About the only thing left are the walls and the details surrounding what happened when the making of sugar was a risky business one hundred fifty years ago.
The machinery for this business was then “moved near the river” where the mill was rebuilt. The Seminole Indians also burned this Sugar Mill down, thus leaving only these historical traces of its existence preserved for future generations to visit. Today, this second place is known as the Dunlawton Sugar Mill Gardens in Port Orange, Florida.
Note: Coquina (Florida’s native stone) was the building block for the Sugar Mill.
Written and Photographed by Mary Gilmartin, December 6, 2013
Here’s what’s left of the steeple and the frame of an abandoned church that is probably over a hundred years old. I remember seeing it proudly standing tall even though it had become weathered and old due to its age about five years ago. But, alas this past week when taking a drive back into the mountains of Western North Carolina looking for a farm where you could buy a live Christmas tree, its collapse surprised and saddened me.
Since this building will probably disappear from view before I return to this area again, I decided to stop and capture some last photographs of it before it completely falls to the ground.
Written and Photographed by Mary Gilmartin, November 29,2013
The American holiday called Thanksgiving is a great time to celebrate and be thankful for all the blessings we have received during the year.
Recently I found a magazine from 1995 that my Mother used to love to read and it is certainly filled with some wonderful memorable stories. The little girl featured in the painting published on the front cover of this issue of “Reminisce” magazine reminds me of myself when I was that age. I remember being mesmerized by what beautiful quilts Grandmothers made just from sewing fabric together. And, this wonderful painting called “A Stitch in Time” done by a talented artist by the name of Tom Sierak also reminds me of this time of the year when the weather gets cold outside during the Month of November and a time when Thanksgiving Day is celebrated in the Unites States. I am looking forward to spending some time indoors with family and friends enjoying eating turkey and having pumpkin pie for dessert in a couple of days.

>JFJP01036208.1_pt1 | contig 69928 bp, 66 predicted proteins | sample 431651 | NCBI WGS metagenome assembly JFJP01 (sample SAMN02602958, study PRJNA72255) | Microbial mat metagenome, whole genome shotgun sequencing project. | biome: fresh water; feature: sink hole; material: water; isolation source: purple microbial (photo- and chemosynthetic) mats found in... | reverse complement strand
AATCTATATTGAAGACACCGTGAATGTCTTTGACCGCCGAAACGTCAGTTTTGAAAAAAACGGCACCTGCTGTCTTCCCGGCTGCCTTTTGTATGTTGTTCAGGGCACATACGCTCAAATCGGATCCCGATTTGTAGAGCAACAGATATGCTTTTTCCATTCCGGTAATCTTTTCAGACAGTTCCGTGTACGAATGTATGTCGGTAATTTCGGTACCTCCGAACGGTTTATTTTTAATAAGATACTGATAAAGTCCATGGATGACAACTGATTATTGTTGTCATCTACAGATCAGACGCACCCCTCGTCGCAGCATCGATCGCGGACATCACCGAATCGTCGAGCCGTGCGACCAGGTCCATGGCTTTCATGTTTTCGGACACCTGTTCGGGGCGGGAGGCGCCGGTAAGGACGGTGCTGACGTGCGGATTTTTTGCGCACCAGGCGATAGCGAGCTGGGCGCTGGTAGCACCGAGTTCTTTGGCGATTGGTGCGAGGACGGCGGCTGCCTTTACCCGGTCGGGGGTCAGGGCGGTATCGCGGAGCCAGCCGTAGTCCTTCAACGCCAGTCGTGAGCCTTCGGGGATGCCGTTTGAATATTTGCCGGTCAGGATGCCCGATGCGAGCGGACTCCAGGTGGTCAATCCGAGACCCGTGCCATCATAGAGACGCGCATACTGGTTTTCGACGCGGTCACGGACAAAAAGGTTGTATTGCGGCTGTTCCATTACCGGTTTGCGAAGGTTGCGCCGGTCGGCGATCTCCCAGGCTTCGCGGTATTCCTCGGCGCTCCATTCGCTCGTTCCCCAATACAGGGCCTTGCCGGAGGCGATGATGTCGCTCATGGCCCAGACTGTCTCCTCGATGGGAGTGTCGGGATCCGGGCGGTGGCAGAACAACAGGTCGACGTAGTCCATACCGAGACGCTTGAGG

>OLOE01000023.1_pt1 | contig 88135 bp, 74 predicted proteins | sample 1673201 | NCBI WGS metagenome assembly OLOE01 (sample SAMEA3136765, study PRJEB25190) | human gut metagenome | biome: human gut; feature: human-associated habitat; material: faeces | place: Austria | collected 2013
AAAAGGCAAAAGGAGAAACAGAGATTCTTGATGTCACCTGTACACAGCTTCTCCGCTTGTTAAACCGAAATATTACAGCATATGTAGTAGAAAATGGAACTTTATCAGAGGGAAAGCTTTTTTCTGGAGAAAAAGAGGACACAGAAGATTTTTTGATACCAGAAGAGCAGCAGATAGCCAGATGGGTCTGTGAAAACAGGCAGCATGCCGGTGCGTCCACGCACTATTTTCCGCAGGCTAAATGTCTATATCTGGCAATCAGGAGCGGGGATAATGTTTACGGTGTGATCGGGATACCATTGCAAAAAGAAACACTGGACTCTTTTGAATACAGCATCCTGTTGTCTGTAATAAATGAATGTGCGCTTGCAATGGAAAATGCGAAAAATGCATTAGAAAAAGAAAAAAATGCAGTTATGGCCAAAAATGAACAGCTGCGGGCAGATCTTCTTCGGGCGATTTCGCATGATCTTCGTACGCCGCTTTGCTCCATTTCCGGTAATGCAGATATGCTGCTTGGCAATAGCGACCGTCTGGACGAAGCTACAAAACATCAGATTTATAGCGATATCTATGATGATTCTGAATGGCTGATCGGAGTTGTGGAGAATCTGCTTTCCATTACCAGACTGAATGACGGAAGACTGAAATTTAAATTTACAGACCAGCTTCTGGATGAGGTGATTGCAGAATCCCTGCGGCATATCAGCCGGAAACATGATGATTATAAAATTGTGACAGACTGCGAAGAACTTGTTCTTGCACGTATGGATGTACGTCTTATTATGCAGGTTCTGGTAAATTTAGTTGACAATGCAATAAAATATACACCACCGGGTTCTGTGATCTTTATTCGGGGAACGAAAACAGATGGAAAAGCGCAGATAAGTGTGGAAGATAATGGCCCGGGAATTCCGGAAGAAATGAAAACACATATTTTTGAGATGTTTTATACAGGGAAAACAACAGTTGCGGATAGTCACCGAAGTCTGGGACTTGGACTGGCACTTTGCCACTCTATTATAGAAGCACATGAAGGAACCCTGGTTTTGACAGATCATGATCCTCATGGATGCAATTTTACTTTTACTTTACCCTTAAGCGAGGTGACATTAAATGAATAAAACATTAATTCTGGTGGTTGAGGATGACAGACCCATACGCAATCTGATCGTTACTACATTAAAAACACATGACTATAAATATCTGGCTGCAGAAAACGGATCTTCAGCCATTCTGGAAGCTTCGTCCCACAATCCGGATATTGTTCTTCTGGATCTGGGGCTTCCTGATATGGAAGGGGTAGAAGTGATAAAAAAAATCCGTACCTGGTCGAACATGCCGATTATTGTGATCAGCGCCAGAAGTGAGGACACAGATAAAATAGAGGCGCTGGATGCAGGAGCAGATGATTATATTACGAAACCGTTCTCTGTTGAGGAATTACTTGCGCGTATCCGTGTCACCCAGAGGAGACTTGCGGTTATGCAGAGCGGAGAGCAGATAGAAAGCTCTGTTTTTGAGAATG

Happy Thanksgiving. May your lives be filled with happiness and surrounded by family and friends.
The history behind Thanksgiving: “In 1621, the Plymouth colonists and Wampanoag Indians shared an autumn harvest feast that is acknowledged today as one of the first Thanksgiving celebrations in the colonies. For more than two centuries, days of thanksgiving were celebrated by individual colonies and states. It wasn’t until 1863, in the midst of the Civil War, that President Abraham Lincoln proclaimed a national Thanksgiving Day to be held each November.”Source: History.com
Written by Mary Gilmartin, November 25, 2013